Though the place is largely empty, with sets of clothes left empty on benches like a spontaneous rapture happened before your arrival, you soon break into a school full of porcelain children who have rigged it with traps. They’re watched over by a stern teacher who grins like a crocodile, slaps the desks with a long wooden ruler, and can extend her neck almost infinitely, with a horrible crick-cracking sound. Then there’s the hospital where a giant doctor with hands the size of shovels made of meat is making strange zombies from pillows and repurposed dummy limbs.
It’s gruesome stuff, and it’s thrilling to see these childhood authority figures stretched and pulled to grotesque extremes like chewing gum – probably the same gum you had to chip off the bottom of desks during detention. But there’s another through line involving television sets and the grey, slack-faced adults obsessively watching them, even running off rooftops to get to them, which dovetails nicely with the watching eye motif that ran through the first game. That said, while the bad guy associated with these TVs is one of the scariest in the game, as a theme it feels a bit less “effective, sinister take on childhood fears” and more “Banksy’s done it again!”
Still, even if some monsters aren’t quite as hard-hitting as others, they remain my favourite part of Little Nightmares II, and the bits I enjoyed the most are still the sections where you have to creep and hide behind furniture, waiting for the terrible grown-up to turn their back so you can sneak over to the next table. These are accompanied by a thumping heartbeat sound that increases the closer your call is. It’s an effect that’s been carried over from the first game, but here it feels much more pronouced, increasing that sense of relief you feel when you finally get to safety. The pushing, pulling and climbing of furniture continues to be just as tactile and enjoyable as the first game, too, especially when the size disparity makes it all a bit uncanny. There are some standout puzzles that require a bit of extra thought, too, including a particularly good one that involves an X-ray machine.
Tools of the trade Mono gets a few toys to play within the course of the game. In the hospital you find a torch, which stops the dummy-monsters from moving, like the Weeping Angels from Doctor Who, which is extraodinarily creepy. Later on there’s a TV remote, which lets you turn idiot boxes on and off to use as portals, as well as lure enemies away from places you need to go.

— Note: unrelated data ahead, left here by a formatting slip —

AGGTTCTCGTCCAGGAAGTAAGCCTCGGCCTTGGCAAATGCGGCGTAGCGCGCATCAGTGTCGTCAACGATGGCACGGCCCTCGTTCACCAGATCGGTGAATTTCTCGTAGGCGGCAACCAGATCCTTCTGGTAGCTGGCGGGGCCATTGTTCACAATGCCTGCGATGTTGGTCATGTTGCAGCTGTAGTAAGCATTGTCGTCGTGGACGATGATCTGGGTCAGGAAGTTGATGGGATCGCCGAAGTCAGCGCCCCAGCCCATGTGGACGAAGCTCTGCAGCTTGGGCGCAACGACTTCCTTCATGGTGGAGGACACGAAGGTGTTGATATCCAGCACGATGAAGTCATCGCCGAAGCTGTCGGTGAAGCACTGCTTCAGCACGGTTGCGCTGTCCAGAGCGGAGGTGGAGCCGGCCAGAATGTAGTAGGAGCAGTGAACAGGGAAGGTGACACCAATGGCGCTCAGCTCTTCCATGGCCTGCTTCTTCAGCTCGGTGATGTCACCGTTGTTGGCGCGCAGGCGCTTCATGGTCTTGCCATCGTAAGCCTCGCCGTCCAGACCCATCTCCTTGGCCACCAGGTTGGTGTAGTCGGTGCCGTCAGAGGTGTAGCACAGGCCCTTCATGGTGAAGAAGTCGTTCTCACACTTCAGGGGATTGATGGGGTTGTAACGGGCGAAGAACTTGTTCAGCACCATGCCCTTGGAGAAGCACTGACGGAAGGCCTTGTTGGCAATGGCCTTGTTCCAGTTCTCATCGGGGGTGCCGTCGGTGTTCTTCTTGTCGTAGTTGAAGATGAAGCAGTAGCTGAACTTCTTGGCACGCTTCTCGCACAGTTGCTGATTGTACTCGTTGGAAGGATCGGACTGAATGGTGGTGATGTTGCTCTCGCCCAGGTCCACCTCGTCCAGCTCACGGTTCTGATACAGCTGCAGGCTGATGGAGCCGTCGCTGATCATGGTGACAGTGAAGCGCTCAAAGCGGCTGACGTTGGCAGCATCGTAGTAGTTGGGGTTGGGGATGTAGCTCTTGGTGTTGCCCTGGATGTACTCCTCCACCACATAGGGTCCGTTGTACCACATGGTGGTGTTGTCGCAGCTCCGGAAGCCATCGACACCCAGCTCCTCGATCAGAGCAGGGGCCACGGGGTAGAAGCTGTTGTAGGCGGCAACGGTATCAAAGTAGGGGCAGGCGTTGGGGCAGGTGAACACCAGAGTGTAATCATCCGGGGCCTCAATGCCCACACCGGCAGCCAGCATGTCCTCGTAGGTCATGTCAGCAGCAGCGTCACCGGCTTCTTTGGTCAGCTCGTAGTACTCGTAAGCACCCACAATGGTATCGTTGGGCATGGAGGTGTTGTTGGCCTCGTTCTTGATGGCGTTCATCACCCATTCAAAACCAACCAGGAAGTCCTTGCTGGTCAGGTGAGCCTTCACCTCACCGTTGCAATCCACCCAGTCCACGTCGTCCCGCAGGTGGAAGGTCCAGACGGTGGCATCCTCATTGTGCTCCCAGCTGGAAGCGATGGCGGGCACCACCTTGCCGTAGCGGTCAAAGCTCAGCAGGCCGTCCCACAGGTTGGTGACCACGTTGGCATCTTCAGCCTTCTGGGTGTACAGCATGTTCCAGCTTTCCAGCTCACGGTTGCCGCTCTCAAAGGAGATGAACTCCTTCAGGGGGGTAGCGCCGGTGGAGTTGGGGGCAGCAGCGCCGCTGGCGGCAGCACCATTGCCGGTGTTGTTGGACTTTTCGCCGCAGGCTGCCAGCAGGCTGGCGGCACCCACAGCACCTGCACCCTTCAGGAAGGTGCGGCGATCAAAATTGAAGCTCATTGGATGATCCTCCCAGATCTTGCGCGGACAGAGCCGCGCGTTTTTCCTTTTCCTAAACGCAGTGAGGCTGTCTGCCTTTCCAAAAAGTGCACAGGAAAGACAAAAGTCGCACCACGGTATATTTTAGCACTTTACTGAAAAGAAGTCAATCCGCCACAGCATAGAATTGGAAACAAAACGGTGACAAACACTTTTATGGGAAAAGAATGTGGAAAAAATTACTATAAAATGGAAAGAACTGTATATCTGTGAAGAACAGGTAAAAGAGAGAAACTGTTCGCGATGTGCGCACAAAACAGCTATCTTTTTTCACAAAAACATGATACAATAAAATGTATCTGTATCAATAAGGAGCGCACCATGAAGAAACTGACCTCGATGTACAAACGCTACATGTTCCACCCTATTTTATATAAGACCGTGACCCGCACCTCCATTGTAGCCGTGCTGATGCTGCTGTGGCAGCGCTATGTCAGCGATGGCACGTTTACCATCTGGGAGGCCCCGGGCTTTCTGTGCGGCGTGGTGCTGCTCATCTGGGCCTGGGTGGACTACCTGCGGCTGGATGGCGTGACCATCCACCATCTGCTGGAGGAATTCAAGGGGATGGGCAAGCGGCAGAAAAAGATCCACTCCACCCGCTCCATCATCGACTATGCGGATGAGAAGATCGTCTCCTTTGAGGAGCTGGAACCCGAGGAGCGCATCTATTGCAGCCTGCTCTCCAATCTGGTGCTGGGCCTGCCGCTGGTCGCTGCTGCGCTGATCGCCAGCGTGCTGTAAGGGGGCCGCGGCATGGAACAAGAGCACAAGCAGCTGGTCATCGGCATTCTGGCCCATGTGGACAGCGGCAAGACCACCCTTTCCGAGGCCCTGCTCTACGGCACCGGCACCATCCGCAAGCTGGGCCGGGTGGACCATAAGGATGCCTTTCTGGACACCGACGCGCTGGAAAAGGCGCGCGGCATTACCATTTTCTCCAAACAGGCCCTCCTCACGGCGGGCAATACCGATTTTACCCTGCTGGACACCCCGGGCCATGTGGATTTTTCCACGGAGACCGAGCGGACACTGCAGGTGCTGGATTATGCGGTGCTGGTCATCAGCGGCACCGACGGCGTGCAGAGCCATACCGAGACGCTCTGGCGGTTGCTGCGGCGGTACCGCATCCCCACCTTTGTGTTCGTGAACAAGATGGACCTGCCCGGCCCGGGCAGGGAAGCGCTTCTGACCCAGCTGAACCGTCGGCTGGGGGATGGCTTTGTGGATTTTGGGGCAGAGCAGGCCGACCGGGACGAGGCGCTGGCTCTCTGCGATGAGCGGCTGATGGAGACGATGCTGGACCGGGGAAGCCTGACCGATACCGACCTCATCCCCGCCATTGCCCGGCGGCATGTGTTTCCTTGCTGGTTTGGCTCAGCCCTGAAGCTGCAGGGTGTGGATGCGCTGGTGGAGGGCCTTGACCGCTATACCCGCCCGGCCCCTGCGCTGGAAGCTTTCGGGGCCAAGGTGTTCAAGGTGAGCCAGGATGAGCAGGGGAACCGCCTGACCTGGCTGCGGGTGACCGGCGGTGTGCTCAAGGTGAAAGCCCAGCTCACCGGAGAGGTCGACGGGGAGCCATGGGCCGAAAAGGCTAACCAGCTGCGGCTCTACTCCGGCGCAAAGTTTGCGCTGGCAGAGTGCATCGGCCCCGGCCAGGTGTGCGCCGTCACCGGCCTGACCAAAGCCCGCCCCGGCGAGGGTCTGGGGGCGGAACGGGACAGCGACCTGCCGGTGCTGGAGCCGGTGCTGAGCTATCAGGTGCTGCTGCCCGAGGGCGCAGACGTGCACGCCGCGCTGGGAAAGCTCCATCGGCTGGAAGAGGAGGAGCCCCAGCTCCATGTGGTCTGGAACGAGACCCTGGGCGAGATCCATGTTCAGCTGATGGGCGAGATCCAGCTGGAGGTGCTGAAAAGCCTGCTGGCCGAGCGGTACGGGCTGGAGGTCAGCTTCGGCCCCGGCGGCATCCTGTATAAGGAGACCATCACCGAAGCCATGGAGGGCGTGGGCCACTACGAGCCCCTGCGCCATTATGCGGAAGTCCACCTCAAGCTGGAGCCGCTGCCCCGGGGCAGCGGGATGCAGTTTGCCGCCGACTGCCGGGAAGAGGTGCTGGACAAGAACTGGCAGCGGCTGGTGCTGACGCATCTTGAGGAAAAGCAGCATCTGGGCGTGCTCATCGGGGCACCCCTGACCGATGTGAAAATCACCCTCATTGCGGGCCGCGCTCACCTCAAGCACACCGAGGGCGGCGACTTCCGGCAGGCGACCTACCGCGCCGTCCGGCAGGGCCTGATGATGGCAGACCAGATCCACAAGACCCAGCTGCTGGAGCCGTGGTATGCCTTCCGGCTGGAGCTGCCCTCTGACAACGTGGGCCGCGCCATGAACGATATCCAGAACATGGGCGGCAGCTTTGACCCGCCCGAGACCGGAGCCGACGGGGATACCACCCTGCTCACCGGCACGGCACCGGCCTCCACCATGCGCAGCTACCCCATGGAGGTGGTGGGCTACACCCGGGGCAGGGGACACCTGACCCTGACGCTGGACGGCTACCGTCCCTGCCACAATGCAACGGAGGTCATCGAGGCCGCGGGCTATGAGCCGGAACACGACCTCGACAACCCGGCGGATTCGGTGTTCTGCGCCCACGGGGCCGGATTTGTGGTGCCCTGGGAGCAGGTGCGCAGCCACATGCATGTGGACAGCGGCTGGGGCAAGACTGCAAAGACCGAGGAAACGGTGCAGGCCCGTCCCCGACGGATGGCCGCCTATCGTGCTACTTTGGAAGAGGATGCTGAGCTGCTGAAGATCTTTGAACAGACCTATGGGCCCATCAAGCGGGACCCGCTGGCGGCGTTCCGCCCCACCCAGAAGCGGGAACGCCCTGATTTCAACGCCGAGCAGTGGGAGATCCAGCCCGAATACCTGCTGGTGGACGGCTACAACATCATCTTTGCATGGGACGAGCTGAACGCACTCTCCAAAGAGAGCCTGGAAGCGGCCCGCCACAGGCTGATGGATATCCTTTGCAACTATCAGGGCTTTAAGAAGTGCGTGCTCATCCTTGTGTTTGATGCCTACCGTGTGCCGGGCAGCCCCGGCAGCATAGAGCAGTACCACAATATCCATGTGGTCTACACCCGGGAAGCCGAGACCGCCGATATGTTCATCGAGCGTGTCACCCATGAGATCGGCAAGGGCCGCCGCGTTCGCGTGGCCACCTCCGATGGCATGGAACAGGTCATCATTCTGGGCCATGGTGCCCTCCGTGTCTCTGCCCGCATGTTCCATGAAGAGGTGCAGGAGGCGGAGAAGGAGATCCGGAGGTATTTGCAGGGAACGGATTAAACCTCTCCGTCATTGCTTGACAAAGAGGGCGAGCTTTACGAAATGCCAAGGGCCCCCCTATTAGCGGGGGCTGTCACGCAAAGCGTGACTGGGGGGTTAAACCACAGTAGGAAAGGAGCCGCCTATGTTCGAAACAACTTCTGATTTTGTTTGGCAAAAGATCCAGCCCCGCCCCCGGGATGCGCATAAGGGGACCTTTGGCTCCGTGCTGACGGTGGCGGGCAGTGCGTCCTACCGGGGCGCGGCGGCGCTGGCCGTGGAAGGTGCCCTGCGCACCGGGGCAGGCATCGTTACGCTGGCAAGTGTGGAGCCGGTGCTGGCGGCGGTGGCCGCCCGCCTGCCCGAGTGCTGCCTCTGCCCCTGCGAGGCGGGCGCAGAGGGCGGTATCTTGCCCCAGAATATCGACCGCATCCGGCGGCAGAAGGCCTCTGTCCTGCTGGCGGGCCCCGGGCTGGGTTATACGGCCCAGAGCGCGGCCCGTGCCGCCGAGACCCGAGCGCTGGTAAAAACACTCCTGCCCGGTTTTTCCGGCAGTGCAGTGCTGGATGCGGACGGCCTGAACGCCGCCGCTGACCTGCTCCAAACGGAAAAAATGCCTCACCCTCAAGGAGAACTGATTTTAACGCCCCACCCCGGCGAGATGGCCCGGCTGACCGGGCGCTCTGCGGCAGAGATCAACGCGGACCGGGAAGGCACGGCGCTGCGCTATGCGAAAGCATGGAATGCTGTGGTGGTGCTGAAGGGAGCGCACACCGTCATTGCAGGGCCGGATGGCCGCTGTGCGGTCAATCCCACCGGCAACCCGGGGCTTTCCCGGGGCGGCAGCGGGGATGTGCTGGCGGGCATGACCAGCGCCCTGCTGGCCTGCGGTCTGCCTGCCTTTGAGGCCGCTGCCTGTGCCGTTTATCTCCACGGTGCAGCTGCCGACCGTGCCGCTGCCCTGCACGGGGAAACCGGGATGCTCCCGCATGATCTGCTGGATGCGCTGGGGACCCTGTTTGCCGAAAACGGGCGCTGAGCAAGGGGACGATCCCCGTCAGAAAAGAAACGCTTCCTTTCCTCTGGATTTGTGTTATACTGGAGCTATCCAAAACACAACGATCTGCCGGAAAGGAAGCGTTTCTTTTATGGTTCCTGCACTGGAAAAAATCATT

Mono also occasionally gets to wield a weapon – maybe a hammer or an axe – which is a new feature, but it doesn’t level the playing field. It takes so long for tiny little Mono to heft and swing that sometimes you’ll probably prefer to just run away. It’s surprisingly effective at making you feel triumphant and vulnerable at the same time.
Less welcome are those chase scenes, which are fun when you can dust them off first time, but less so when you keep missing one crucial button press half-way through and keep getting plonked back at the beginning (especially when you know you’ve not got enough distance on the baddy right from the very beginning, which makes the whole thing feel rather futile). I know The Olympics don’t let their high jumpers off with a “Well, you almost didn’t knock the bar down, so we’ll let you have it”, but I was hoping for a small bit more leeway from a video game.
Still, these flaws are small enough that I’m happy to place Little Nightmares II up on my shelf of excellence right next to the first one. Childhood fears are such a rich vein to slice open, and Tarsier Studios do it in a very thoughtful way. Little Nightmares II such is a splendid mix of cute and creepy, beautiful and awful, that it sort of defies categorisation. A childhood terror gothic, perhaps?